Mr. Maher of the April 6 Youth Movement said the organizers even debated storming Parliament and the state television building — classic revolutionary moves.

“When I looked around me and I saw all these unfamiliar faces in the protests, and they were more brave than us — I knew that this was it for the regime,” Mr. Maher said.

Det var nå de fikk råd og veiledning fra kontakter i Serbia, Tunisia og Academy of Change i Emiratene.

It was then that they began to rely on advice from Tunisia, Serbia and the Academy of Change, which had sent staff members to Cairo a week before to train the protest organizers. After the police used tear gas to break up the protest that Tuesday, the organizers came back better prepared for their next march on Friday, the 28th, the “Day of Rage.”

Det var denne fredagen som endte med at partihovedkvarteret til det regjerende Nasjonaldemokratiske partiet ble brent ned. Det fremsto som spontant og anarkistisk på TV, men aktivistene hadde forberedt seg på slaget med politiet. De bar tomme mineralvannflasker rundt kroppen for å dempe slagene fra politikøller, brukte spray til å dekke til vinduene på politibiler, og stappet filler inn i eksosrør. Etter dem timers slag hadde de vunnet over politiet.

Av venner i utlandet hadde lært å bruke hvitløk mot tåregass, og melk i øynene. De var organisert i lag som avløste hverandre i fremste linje.

I Washington dukket Barack Obama opp på et møte om Egypt. Det skulle bli ett av mange Obama deltok i. Han så en mulighet for å lage en alternativ versjon til jihadistenes, en annen «fortelling» som kunne appellere til de unge.

By the end of the 18-day uprising, by a White House count, there were 38 meetings with the president about Egypt. Mr. Obama said that this was a chance to create an alternative to “the Al Qaeda narrative” of Western interference.

Mubarak lyttet ikke til Obamas råd. Tirsdag 1. februar lovte han å gå av i september, men ikke før. Onsdag 2. februar slapp han mobben løs på demonstrantene. De forsøkte først ikke-voldslinjen.

The protesters — trying to stay true to the lessons they had learned from Gandhi, the Rev. Dr. Martin Luther King Jr. and Gene Sharp — tried for a time to avoid retaliating. A row of men stood silent as rocks rained down on them. An older man told a younger one to put down his stick.

But by 3:30 p.m., the battle was joined. A rhythmic din of stones on metal rang out as the protesters beat street lamps and fences to rally their troops.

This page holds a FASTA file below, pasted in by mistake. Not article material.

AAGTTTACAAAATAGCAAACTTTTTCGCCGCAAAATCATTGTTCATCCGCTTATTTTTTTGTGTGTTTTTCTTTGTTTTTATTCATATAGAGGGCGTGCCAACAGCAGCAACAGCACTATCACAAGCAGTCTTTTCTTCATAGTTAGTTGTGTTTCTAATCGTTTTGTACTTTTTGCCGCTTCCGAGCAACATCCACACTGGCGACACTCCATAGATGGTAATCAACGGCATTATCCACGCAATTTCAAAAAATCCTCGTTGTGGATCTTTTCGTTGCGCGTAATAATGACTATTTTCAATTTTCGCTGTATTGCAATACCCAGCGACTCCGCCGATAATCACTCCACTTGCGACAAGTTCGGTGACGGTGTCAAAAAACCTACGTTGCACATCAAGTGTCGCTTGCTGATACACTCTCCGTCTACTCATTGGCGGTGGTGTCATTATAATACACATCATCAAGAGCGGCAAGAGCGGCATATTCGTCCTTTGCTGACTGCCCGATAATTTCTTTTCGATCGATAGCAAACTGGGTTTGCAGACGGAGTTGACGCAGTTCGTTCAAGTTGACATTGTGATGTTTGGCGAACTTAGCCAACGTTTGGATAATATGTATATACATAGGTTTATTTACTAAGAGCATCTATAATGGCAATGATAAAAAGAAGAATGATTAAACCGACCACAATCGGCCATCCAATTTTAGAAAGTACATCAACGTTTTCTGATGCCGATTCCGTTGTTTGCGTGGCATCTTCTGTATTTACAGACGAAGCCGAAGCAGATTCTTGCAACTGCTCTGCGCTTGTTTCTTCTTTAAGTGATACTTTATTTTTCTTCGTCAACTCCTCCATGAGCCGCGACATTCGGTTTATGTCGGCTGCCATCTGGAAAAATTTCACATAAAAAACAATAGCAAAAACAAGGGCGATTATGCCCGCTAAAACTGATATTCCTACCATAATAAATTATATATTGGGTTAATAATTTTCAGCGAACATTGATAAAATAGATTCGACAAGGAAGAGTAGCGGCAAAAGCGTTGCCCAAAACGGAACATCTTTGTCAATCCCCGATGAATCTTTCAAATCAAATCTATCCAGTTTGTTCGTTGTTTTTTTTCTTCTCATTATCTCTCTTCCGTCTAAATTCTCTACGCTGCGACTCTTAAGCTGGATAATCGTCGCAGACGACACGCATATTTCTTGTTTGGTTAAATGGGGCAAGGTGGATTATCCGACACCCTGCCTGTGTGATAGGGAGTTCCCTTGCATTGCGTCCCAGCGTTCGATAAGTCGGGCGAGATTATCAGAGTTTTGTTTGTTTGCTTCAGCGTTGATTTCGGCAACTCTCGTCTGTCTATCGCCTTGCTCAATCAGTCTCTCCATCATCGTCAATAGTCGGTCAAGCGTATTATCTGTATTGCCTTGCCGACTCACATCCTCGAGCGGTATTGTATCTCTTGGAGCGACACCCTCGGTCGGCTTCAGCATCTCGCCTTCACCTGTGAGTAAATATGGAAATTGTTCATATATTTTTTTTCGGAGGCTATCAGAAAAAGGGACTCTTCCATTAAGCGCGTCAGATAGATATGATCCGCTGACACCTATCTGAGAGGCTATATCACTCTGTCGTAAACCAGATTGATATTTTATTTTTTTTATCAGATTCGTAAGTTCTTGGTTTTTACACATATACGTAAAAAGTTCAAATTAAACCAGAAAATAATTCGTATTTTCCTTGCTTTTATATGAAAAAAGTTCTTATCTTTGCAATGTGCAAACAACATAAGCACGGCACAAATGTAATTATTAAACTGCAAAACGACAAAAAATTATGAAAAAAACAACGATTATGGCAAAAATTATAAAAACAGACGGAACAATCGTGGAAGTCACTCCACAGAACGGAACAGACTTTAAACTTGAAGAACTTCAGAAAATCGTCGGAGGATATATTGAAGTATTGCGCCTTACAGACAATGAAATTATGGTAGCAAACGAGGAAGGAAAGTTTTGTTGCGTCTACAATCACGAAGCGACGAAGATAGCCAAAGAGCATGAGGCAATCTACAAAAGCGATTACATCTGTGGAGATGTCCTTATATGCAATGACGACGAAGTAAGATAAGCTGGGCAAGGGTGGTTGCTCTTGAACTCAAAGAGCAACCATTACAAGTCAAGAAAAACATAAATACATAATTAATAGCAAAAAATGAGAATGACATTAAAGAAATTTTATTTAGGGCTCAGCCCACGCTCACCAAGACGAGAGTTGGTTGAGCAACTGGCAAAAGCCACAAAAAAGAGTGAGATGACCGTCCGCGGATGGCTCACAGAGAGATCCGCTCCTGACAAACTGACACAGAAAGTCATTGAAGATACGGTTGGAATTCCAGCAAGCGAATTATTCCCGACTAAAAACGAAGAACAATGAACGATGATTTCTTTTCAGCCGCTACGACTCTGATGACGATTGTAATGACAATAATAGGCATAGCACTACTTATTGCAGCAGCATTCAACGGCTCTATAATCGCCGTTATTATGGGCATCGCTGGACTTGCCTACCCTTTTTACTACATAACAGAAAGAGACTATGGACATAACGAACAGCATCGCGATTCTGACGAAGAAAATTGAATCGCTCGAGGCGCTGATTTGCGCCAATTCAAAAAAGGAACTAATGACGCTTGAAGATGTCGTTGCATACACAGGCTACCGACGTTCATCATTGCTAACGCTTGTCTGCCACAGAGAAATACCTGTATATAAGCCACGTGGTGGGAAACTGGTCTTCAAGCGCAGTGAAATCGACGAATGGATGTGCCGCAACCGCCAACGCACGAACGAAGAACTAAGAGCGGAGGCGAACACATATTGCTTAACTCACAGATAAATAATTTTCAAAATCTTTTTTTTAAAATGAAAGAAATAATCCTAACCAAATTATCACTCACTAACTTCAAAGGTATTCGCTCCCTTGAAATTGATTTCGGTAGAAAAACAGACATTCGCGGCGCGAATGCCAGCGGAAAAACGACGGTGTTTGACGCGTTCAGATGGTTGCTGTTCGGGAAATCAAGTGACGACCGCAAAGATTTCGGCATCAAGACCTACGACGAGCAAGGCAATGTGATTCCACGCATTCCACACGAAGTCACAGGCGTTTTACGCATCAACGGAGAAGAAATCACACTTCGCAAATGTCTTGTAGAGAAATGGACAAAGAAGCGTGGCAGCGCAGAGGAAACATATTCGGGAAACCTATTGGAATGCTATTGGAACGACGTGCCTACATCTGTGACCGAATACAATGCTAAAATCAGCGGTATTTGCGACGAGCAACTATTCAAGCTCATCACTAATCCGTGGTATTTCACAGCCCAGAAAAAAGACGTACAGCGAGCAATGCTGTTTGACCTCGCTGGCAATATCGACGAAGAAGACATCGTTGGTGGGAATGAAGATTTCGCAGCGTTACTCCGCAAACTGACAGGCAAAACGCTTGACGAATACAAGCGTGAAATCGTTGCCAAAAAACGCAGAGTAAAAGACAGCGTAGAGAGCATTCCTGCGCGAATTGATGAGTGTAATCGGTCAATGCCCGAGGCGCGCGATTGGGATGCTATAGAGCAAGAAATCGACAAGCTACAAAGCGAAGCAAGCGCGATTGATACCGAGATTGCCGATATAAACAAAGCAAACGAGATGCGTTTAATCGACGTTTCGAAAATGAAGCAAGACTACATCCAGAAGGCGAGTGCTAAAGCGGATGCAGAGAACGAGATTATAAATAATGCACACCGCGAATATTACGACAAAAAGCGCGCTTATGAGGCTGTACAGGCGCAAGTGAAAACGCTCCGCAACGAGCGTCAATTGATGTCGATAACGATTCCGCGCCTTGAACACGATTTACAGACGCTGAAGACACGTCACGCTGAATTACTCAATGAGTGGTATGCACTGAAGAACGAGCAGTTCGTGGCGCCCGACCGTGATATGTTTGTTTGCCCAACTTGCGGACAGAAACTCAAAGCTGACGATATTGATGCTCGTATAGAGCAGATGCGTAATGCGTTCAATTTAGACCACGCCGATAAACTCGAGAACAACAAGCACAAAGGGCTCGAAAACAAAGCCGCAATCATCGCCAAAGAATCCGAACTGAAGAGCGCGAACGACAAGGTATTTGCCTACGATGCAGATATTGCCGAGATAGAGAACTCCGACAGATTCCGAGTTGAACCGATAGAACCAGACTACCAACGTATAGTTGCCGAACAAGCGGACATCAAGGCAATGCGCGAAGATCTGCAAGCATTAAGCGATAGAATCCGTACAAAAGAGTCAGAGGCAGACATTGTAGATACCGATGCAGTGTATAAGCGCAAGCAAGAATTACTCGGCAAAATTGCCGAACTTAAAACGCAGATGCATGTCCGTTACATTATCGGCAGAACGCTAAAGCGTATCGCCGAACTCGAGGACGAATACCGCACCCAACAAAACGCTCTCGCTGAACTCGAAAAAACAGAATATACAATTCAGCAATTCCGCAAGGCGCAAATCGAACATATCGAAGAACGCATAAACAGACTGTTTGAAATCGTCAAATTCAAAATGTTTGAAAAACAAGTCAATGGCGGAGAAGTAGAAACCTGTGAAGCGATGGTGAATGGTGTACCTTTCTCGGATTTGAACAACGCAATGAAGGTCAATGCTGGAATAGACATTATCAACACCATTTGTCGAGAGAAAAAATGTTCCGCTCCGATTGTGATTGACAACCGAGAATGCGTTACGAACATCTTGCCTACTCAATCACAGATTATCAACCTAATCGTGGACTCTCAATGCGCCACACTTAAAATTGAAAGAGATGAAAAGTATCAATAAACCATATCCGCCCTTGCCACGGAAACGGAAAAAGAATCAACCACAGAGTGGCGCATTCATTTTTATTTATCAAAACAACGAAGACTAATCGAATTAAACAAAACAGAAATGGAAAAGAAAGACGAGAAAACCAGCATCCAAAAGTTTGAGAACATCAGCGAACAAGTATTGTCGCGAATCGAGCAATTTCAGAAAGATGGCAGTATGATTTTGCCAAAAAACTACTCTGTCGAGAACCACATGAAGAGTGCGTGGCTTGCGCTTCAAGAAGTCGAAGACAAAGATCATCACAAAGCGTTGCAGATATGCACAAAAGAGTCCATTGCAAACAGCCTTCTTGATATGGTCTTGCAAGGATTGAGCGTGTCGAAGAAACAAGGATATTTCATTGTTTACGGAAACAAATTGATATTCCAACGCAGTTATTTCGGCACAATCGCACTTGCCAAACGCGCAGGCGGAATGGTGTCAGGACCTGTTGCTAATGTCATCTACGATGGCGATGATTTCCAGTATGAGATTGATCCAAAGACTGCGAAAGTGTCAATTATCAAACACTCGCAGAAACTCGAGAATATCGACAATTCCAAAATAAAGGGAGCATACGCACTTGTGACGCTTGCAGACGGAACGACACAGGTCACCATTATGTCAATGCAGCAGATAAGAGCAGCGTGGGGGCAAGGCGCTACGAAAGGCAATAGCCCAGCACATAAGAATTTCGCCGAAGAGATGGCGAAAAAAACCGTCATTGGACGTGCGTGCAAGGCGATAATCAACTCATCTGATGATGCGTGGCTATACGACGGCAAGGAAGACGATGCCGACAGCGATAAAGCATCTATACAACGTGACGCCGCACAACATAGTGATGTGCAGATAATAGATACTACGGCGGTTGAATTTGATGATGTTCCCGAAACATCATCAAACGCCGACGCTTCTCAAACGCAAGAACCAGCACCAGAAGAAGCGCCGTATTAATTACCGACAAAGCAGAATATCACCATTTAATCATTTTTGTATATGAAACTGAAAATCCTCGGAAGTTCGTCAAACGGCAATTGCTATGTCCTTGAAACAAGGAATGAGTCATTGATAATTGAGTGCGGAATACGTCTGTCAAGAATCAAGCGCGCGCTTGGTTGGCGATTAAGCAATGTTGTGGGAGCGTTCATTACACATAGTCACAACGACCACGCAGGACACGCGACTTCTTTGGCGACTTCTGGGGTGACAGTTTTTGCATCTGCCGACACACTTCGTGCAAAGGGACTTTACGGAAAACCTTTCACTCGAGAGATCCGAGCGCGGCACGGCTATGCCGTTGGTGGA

Nå sluttet Brorskapet seg til kampen. Det hadde stått på sidelinjen, men mobiliserte nå for fullt og tok straks ledelsen. Aktive i fremste linje var også supporterklubbene til to av Kairos mest kjente fotballag.

The Muslim Brotherhood, after sitting out the first day, had reversed itself, issuing an order for all able-bodied men to join the occupation of Tahrir Square. They now took the lead. As a secret, illegal organization, the Brotherhood was accustomed to operating in a disciplined hierarchy. The group’s members helped the protesters divide into teams to organize their defense, several organizers said. One team broke the pavement into rocks, while another ferried the rocks to makeshift barricades along their perimeter and the third defended the front.

“The youth of the Muslim Brotherhood played a really big role,” Mr. Maher said. “But actually so did the soccer fans” of Egypt’s two leading teams. “These are always used to having confrontations with police at the stadiums,” he said.

Mubarak holdt enda en trassig tale før han ble avsatt av de militære.

Tunisia har ikke bare inspirert Egypt og andre land, slik mediene sier. Det er snakk om konkret samarbeid og utveksling av erfaringer og strategier.

Stikkordet er ungdomsoverskuddet og sulten på en fremtid med mening og muligheter. Det fossile Libya var som skapt for å bli veltet av en slik bølge.

Man kan ikke annet enn sympatisere med bølgen, men hva som følger er helt åpent.

Now the young leaders are looking beyond Egypt. “Tunis is the force that pushed Egypt, but what Egypt did will be the force that will push the world,” said Walid Rachid, one of the members of the April 6 Youth Movement, which helped organize the Jan. 25 protests that set off the uprising. He spoke at a meeting on Sunday night where the members discussed sharing their experiences with similar youth movements in Libya, Algeria, Morocco and Iran.

“If a small group of people in every Arab country went out and persevered as we did, then that would be the end of all the regimes,” he said, joking that the next Arab summit might be “a coming-out party” for all the ascendant youth leaders.

A Tunisian-Egyptian Link That Shook Arab History